A public health emergency requires both speed and accuracy of response. In addition, it is the responsibility of public services to share data in ways that mean we can all better understand the whole picture. This is a time when Caldicott principle 7; the duty to share information can be as important as the duty to protect patient confidentiality is entirely relevant. Had it been possible in March and April 2020 to quickly bring together anonymised Covid-19 virus test data, hospital discharge data and care home admissions along with information on staffing, the impacts of the virus on the care home population may have been spotted earlier.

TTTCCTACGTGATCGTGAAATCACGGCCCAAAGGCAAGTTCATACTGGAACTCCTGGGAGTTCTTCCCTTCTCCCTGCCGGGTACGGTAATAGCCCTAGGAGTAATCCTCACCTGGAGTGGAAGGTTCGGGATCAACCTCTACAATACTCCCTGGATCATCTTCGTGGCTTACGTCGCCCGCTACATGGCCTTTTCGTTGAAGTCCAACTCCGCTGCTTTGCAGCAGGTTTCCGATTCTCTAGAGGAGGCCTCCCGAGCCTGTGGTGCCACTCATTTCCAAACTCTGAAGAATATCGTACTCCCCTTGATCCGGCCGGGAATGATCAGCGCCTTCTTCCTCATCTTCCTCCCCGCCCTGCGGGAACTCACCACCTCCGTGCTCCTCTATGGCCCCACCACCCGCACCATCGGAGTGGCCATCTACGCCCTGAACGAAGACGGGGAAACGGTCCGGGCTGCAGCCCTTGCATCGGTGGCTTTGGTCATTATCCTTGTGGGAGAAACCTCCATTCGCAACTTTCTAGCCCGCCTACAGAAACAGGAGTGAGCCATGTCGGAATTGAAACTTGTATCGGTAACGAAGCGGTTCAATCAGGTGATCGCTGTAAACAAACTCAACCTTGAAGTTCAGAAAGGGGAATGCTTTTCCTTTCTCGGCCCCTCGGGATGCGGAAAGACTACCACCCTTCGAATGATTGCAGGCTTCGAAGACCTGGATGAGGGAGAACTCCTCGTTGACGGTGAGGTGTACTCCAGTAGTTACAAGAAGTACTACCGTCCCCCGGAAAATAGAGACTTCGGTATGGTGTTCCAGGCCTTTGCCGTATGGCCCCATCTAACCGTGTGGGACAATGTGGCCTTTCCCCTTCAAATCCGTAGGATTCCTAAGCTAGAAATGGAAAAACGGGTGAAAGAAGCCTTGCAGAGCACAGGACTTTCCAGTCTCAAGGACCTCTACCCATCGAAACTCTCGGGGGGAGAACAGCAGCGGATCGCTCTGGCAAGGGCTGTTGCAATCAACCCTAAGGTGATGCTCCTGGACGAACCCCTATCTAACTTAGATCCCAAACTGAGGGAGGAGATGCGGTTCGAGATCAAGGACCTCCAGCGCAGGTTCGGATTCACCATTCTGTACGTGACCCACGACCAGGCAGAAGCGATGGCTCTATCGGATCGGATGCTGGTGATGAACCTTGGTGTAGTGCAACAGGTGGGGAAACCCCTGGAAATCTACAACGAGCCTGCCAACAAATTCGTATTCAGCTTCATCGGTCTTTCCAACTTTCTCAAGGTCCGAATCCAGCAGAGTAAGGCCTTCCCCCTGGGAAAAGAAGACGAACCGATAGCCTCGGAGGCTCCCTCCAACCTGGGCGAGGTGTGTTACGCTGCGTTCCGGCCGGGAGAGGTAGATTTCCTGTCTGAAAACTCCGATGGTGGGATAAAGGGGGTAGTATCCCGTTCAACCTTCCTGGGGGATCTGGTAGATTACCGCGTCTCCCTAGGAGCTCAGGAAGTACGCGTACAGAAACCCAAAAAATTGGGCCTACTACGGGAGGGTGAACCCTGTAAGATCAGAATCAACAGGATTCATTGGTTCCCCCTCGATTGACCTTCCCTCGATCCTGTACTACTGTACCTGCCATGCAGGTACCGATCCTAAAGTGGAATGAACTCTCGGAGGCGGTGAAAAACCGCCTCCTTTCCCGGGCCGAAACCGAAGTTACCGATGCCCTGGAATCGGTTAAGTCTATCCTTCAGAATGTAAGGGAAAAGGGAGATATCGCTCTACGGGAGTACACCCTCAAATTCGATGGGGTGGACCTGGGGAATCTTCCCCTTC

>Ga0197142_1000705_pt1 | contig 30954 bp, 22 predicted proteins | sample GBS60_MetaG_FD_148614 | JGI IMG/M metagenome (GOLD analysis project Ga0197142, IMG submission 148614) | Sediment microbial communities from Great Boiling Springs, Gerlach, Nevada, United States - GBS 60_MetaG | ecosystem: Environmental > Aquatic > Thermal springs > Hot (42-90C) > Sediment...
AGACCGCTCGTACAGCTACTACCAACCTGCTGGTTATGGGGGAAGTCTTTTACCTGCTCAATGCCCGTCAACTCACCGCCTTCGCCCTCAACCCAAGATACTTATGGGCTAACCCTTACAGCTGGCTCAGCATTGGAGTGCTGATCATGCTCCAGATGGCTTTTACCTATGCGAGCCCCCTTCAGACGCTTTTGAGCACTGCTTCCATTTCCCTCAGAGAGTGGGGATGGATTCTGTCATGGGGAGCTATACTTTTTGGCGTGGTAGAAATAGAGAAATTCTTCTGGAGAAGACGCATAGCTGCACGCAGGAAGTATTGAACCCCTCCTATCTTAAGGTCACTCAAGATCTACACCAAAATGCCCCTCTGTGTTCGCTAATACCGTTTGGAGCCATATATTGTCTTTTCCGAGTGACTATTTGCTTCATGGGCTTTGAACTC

It is also important that making decisions quickly does not diminish the standards for the use of data or intelligence in any way – indeed they become more important as the management of the emergency requires a clear understanding of how people are infected, affected and how the virus is spread. The response must be proportionate to the urgency and threat posed. Which may mean increased surveillance of the population to monitor the virus and the impacts of the pandemic in ways that may be unacceptable at other times. The potential impact of this on public trust cannot be underestimated. It is vital that we can provide reassurance to people about the use of the information they share so we all understand the risks and feel a shared responsibility to act and accept the limitations on our rights and freedoms that may be necessary if we are to keep people safe from the virus. The information needed to manage the Test and Protect system is a particularly sensitive example of this and one that has, in other countries, been the subject of significant public concern. It is therefore important that the way the data is used is both trustworthy and trusted and is seen to be. This requires careful framing of the decision making processes and systems to ensure they embed transparency. It also requires data users to understand the benefit of engaging the public in ways that inform these decisions and so that they can review them, to ensure we have l better informed decision making. The importance of engaging the population is highlighted by the World Health Organisation, which has clearly stated that our communities should have a voice, be informed, engaged and participate in managing the pandemic.